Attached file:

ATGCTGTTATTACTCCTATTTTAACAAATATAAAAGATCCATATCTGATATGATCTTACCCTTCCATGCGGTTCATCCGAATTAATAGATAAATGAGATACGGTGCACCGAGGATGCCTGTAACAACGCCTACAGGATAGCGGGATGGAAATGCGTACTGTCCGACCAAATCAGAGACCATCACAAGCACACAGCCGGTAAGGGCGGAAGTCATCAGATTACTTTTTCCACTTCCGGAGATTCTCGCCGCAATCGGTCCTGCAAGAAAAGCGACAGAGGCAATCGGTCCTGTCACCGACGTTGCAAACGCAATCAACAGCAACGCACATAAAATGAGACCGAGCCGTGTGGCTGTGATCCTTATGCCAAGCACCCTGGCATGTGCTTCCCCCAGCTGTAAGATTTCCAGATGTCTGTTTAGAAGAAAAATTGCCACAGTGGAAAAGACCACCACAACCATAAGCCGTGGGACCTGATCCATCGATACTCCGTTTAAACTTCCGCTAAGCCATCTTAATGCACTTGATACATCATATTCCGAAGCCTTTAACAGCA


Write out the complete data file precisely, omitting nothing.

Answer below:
ATGCTGTTATTACTCCTATTTTAACAAATATAAAAGATCCATATCTGATATGATCTTACCCTTCCATGCGGTTCATCCGAATTAATAGATAAATGAGATACGGTGCACCGAGGATGCCTGTAACAACGCCTACAGGATAGCGGGATGGAAATGCGTACTGTCCGACCAAATCAGAGACCATCACAAGCACACAGCCGGTAAGGGCGGAAGTCATCAGATTACTTTTTCCACTTCCGGAGATTCTCGCCGCAATCGGTCCTGCAAGAAAAGCGACAGAGGCAATCGGTCCTGTCACCGACGTTGCAAACGCAATCAACAGCAACGCACATAAAATGAGACCGAGCCGTGTGGCTGTGATCCTTATGCCAAGCACCCTGGCATGTGCTTCCCCCAGCTGTAAGATTTCCAGATGTCTGTTTAGAAGAAAAATTGCCACAGTGGAAAAGACCACCACAACCATAAGCCGTGGGACCTGATCCATCGATACTCCGTTTAAACTTCCGCTAAGCCATCTTAATGCACTTGATACATCATATTCCGAAGCCTTTAACAGCA